Welcome back to WIPpet Wednesday, hosted by K.L. Schwengel, a weekly blog hop wherein participants share excerpts from their WIPs related in some way to the date. Twenty plus five is twenty-five, so I’m sharing twenty-five sentences.
My alternative history, And Aleksey Lived, is told in four acts (1918–19, 1922–?, 1929–31, and 1939–45), plus an Epilogue. It starts where the real-life story sadly ended, and depicts a much happier 20th century for Russia, with perhaps the unlikeliest ruler in history. So many books, both novels and non-fiction, focus on the four Grand Duchesses, but I always felt most drawn to Aleksey, for so many reasons. I don’t believe he would’ve automatically died young anyway or been too sick to rule in his own right.
The morning after he and his sisters were miraculously rescued just in the nick of time, he doesn’t have much of an appetite for the feast the soldiers prepared, amid the famine going on in Yekaterinburg. First 21-year-old Tatyana urges him to regain his health and think about his newfound responsibilities, and then 22-year-old Olga picks up where she left off. He’s not very happy at being told he has to scale back his active nature and live what he feels isn’t a normal life.
“Maybe some other boys like that, but I don’t. And I don’t want people to think I’m not a real boy. I’m too old now to be happy with that. The last thing I want is for people to think I’m not a real man when I’m older.”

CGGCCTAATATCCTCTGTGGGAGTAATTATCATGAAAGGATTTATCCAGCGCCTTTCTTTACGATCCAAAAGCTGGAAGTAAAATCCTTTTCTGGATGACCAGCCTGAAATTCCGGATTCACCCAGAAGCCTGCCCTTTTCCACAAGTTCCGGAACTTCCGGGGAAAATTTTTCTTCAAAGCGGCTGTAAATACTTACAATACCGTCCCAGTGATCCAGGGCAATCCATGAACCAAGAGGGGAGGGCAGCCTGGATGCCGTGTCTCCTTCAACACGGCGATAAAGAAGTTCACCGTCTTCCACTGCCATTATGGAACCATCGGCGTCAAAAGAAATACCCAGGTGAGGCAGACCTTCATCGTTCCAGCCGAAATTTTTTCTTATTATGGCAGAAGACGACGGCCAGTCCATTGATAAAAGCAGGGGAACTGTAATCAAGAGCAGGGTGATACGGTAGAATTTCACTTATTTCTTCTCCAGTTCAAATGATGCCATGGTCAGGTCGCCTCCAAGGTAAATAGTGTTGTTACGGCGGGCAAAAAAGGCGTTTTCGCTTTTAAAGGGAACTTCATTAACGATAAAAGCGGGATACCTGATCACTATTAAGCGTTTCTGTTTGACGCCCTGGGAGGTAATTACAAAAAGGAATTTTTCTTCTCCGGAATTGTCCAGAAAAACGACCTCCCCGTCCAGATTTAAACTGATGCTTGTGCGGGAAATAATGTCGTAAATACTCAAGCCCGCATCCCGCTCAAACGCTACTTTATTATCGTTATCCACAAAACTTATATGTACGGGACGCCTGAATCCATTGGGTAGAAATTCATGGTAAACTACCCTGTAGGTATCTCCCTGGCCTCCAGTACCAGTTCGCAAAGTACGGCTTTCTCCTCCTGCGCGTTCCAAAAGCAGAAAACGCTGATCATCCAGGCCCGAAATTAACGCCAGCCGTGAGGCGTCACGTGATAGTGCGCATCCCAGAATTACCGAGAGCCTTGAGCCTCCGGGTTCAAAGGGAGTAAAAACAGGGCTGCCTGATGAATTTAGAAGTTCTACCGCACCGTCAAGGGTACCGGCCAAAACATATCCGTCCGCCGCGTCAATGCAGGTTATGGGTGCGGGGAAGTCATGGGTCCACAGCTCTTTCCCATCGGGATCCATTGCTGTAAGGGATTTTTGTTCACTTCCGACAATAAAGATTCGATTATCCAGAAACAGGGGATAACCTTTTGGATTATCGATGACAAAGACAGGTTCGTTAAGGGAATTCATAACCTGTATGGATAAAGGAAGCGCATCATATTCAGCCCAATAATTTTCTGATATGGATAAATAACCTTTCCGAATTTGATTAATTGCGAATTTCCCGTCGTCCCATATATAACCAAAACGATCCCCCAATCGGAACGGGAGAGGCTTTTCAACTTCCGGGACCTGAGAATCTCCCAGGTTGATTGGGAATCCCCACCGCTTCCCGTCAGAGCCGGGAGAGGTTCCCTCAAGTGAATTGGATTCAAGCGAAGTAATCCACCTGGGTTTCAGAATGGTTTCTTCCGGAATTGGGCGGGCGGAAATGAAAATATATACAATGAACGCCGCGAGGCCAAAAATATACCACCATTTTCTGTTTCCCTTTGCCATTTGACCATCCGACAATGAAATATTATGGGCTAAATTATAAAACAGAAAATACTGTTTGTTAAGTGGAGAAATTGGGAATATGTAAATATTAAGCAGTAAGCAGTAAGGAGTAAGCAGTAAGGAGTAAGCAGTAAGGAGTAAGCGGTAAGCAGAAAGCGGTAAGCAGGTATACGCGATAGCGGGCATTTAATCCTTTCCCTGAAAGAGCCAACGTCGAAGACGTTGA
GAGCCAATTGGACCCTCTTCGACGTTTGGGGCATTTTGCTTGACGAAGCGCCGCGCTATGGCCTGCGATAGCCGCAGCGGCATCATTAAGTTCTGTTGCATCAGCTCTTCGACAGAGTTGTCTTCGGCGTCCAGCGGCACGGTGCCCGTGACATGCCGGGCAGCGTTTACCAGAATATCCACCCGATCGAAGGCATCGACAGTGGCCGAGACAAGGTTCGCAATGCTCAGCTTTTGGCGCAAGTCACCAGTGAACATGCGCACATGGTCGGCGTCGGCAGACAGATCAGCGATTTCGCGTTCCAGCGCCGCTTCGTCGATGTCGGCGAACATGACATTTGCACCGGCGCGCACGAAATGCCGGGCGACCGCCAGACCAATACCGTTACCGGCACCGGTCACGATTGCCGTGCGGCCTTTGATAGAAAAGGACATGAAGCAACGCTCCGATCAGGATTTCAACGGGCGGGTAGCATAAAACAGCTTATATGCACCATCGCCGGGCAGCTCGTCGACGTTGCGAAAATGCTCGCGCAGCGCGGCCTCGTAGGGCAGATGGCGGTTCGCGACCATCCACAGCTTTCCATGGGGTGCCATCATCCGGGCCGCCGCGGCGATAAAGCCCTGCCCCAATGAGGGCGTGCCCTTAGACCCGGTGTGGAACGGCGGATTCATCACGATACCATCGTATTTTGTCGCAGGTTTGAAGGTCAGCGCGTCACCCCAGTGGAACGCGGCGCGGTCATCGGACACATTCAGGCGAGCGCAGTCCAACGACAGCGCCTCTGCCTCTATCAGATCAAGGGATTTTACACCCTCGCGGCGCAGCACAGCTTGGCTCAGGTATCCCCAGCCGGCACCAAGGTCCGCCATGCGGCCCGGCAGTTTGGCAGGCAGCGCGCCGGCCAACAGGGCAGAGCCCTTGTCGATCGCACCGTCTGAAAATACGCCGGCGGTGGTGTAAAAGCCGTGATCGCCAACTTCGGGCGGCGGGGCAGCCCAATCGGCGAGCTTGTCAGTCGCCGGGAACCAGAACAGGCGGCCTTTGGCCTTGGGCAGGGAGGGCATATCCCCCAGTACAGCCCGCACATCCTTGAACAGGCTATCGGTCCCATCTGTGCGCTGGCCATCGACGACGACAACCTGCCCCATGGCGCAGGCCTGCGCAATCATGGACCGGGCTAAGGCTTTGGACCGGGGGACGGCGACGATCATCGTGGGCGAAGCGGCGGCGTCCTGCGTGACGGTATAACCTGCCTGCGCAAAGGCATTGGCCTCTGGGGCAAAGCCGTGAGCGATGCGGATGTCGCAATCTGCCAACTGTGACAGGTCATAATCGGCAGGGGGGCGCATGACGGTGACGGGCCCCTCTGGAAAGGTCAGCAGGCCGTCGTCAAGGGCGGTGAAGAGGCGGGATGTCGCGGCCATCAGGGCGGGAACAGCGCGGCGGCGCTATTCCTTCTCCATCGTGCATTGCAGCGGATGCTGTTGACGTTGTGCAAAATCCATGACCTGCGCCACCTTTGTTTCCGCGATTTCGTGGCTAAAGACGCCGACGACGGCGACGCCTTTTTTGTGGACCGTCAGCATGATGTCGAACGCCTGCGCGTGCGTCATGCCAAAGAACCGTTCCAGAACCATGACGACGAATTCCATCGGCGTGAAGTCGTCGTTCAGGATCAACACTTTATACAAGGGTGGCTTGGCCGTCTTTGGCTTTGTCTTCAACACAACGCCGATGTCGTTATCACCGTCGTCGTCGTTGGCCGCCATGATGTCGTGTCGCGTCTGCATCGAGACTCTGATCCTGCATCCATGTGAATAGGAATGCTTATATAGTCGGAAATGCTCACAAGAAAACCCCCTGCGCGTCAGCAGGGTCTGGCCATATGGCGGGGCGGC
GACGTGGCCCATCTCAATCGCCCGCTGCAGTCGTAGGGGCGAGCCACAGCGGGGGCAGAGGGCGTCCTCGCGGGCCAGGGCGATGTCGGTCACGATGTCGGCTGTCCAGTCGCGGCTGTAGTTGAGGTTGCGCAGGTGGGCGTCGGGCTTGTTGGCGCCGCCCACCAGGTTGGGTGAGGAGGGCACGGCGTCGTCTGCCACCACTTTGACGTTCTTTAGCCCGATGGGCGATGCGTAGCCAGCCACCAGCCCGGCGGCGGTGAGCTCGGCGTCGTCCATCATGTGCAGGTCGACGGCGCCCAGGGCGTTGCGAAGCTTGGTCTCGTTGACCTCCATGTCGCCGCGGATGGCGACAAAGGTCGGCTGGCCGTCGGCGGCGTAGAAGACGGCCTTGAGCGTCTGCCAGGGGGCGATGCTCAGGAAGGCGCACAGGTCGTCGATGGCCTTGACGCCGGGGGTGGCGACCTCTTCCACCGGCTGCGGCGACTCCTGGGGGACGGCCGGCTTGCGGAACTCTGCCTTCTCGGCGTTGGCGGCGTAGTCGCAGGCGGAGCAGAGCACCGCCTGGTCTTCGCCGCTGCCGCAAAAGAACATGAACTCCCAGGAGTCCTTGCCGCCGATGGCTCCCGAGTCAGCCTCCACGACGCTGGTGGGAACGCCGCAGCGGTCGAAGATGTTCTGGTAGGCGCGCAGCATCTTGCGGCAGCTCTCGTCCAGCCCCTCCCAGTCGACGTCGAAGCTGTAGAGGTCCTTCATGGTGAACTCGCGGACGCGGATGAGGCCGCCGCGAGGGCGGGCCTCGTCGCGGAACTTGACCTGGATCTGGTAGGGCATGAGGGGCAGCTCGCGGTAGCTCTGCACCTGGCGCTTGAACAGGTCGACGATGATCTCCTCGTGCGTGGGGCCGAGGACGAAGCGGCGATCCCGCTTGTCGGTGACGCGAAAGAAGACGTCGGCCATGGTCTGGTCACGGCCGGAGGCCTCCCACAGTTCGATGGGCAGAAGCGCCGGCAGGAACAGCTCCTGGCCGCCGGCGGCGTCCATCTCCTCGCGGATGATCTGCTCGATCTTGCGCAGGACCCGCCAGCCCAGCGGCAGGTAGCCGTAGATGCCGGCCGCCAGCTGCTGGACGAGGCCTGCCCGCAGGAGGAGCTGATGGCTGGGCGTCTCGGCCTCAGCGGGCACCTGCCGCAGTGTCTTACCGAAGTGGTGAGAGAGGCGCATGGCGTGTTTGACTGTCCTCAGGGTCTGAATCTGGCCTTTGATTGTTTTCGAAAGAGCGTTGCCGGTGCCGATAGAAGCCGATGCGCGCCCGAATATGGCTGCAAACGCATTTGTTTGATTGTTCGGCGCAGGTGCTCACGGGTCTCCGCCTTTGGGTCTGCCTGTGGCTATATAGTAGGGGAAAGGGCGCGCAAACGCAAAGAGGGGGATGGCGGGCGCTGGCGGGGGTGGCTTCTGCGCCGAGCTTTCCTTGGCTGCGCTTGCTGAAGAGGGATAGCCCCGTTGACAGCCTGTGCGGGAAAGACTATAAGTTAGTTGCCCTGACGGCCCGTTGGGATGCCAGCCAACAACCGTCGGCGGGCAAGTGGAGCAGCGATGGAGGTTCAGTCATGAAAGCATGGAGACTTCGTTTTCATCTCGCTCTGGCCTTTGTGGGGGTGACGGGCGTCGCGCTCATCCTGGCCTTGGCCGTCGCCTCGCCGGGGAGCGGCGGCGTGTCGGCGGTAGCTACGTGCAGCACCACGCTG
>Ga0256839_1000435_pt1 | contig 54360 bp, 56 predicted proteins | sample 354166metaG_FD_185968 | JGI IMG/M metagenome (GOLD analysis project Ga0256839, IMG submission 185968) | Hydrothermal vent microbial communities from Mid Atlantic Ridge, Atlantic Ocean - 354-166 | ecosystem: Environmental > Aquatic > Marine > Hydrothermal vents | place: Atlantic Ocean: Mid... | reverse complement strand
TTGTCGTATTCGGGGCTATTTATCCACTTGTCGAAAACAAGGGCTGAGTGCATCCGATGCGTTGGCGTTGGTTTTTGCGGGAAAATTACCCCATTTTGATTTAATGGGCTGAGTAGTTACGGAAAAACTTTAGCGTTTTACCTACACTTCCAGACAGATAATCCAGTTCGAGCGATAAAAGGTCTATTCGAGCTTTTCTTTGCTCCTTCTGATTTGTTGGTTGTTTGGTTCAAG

“People will judge you as a real man by your deeper actions,” Ólga said. “A real man has quality of character, a noble heart, a generous spirit, and a kind nature. You can participate in all the hunting, fishing, roughhousing, indoor sledding, and wood-chopping you want, and it won’t make you more of a real man if you don’t have a good character underneath. Anyone who makes fun of you for spending your time with quieter pursuits isn’t anyone you need to be keeping company with, and their attitude says far more about them than it does about you.”
“But I want to do those things. It’s boring to sit still all day, and it’s not fun to have to watch everyone else having fun and being normal. I don’t always hurt myself when I act normally.”
“But you’ve hurt yourself enough times to have learnt your lesson by now. Now that Mama and Papa are gone, you have to be the man of household and learn to properly take care of yourself. We can’t take care of you forever and protect you from yourself. Do you or don’t you want to live as long as you can?”
His eyes grew misty. “I want to live a long time, and not always have to wonder when my last sight of the clouds, the sky, and the birds will be.”
“And do you want a long life more than you want a typical boy experience?”
“I want to live more. Even when I’m in pain and wish I could die to end my misery, I’m still scared of the thought of never seeing the beauty of nature again. I don’t want to be dead and never know the beautiful world of the living ever again.”
“Then you’ll do whatever it takes to stay healthy and live as long as you can. But don’t use that as an excuse to only sit about drawing, reading, and watching nature. You should exercise your joints too, so they build up greater strength and become more resistant to slips and falls. Mama and Papa would want you to survive and be strong for them.”
In real life, Aleksey said something very similar to Olga when she found him lying on his back looking at the clouds, “I enjoy the sun and the beauty of summer as long as I can. Who knows whether one of these days I shall not be prevented from doing it?”